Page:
Over the weekend, rumor had it that the New York Mets were considering releasing underperforming outfielder Chris Young. Despite hitting two home runs on Tuesday night against the Oakland Athletics, the Mets should still part ways with Young.
Last night against the A’s, Young tried to silence his critics by going deep twice to help his team defeat MLB‘s best team at the moment. Unfortunately, it was too little, too late for Young as the outfielder already is a free agent bust. With Kirk Nieuwenhuis making the most of his opportunities and Juan Lagares coming off the DL this week, Young appears to be the odd man out — and rightfully so. After signing a one-year, $7.25 million contract in the offseason, Young was expected to do a little better than a .209 batting average and six home runs almost halfway through the season. If the Mets were to keep Young, he would merely take up a roster spot and prevent a younger, higher potential outfielder from getting playing time.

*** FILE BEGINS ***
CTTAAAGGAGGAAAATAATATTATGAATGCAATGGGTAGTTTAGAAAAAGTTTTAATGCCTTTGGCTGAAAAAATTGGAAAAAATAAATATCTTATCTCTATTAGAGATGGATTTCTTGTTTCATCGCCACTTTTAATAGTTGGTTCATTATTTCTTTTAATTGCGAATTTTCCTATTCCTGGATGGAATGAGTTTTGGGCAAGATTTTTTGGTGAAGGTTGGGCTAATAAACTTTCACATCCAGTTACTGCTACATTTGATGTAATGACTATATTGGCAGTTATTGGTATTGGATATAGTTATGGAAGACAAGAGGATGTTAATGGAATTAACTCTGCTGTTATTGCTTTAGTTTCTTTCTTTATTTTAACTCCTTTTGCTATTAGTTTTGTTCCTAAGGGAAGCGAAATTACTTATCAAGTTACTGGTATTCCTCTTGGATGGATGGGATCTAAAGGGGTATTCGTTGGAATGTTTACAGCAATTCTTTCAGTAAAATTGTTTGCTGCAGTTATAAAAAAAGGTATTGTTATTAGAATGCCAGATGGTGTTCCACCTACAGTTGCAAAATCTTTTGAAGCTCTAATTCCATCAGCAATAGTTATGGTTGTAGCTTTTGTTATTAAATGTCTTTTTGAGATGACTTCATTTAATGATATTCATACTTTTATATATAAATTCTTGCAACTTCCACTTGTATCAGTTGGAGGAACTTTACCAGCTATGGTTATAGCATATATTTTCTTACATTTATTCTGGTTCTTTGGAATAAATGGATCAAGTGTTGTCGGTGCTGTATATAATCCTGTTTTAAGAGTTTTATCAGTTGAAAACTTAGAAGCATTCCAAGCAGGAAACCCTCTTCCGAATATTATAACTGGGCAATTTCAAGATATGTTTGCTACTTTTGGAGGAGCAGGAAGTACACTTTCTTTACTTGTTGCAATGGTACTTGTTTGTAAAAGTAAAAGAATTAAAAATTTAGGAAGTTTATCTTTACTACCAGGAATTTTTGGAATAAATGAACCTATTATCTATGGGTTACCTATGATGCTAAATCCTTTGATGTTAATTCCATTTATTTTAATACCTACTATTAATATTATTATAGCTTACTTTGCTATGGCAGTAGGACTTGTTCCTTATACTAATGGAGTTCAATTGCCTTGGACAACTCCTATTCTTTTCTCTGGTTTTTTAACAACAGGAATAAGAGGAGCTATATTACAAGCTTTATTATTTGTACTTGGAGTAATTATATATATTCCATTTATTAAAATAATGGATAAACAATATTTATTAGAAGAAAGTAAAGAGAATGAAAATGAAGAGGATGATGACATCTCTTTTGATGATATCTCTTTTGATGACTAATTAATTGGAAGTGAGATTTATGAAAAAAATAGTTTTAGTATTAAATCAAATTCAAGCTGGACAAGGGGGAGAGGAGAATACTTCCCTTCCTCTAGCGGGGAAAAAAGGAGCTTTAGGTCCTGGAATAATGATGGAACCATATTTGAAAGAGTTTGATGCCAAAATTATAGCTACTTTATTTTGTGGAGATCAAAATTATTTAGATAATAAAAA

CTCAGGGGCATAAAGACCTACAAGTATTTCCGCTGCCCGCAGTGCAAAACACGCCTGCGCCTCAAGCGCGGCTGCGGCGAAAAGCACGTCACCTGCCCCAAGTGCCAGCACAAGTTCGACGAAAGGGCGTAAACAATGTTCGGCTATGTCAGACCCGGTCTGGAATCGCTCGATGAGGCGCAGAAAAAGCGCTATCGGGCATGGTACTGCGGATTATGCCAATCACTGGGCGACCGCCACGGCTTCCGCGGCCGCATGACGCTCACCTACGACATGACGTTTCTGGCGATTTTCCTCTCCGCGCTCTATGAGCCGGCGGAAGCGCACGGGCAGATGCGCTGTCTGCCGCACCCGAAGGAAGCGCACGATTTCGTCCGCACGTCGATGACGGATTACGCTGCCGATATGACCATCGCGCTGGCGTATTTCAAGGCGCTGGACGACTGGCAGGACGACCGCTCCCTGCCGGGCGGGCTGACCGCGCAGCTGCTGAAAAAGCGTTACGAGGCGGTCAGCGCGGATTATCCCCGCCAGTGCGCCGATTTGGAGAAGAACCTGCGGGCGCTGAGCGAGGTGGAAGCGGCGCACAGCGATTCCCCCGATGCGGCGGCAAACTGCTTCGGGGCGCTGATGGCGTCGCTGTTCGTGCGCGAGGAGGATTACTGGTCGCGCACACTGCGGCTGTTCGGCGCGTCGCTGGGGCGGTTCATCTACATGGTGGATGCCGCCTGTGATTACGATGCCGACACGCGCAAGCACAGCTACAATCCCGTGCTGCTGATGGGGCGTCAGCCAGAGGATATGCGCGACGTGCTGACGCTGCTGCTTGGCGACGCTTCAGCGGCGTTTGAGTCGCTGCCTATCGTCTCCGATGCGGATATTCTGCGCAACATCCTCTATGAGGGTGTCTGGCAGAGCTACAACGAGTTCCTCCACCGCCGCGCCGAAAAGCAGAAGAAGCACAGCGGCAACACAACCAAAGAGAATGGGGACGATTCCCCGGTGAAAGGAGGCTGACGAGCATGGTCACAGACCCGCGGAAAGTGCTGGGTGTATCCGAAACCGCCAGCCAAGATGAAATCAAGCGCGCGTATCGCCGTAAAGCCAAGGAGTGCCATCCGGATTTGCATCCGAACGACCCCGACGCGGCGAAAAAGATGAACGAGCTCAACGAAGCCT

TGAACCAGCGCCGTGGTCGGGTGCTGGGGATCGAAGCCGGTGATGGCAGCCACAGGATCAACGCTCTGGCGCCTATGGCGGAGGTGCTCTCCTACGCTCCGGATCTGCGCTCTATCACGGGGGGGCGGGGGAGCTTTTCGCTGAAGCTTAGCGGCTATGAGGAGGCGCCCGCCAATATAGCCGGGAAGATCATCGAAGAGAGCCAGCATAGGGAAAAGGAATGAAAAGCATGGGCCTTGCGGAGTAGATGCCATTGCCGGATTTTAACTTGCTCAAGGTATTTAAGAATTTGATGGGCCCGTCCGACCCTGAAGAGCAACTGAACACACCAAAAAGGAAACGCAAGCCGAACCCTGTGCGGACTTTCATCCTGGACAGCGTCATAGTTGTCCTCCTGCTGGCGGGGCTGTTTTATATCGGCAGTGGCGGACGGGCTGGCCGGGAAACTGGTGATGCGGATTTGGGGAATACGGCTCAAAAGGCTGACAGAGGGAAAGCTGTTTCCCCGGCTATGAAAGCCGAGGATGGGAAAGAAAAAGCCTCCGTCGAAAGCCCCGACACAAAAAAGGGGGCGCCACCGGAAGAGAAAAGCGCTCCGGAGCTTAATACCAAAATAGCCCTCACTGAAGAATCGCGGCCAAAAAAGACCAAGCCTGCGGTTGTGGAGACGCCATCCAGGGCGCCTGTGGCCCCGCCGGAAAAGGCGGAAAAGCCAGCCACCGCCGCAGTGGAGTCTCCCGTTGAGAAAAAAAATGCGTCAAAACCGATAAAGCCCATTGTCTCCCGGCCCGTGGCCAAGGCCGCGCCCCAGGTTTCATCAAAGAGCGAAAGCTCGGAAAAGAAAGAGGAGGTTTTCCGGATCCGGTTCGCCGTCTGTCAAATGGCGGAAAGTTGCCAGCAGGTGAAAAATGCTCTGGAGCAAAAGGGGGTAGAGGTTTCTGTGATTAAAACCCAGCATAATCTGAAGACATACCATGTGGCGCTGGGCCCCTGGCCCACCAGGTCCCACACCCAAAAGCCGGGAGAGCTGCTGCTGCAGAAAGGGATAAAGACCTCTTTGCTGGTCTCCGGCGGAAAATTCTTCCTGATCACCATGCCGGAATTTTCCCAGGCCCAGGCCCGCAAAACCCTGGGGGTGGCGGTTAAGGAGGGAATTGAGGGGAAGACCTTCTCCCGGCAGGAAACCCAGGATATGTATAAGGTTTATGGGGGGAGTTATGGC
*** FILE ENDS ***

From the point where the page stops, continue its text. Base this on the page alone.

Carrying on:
The main issue for the Mets with Young is his salary. Trading such a poor performer is a great challenge as it is, but a poor performer whose production has sharply declined the past three seasons and is making $7.25 million a year is virtually impossible. Any sports economist would agree with Mets’ commentator Gary Cohen‘s assessment about the contract being a sunk cost that should not dictate the team’s decision regarding roster spaces and playing time. Even if the Mets were to find a taker, the team would almost certainly get stuck paying the majority of this bad contract for the rest of the season. Since Young is virtually untradable, the best bet for the Mets would be to just eat the money and release him so a more deserving player can get playing time.
Every team has been guilty of signing a bad contract at some point, but the key is to cut the losses and not let it continue to hurt the team.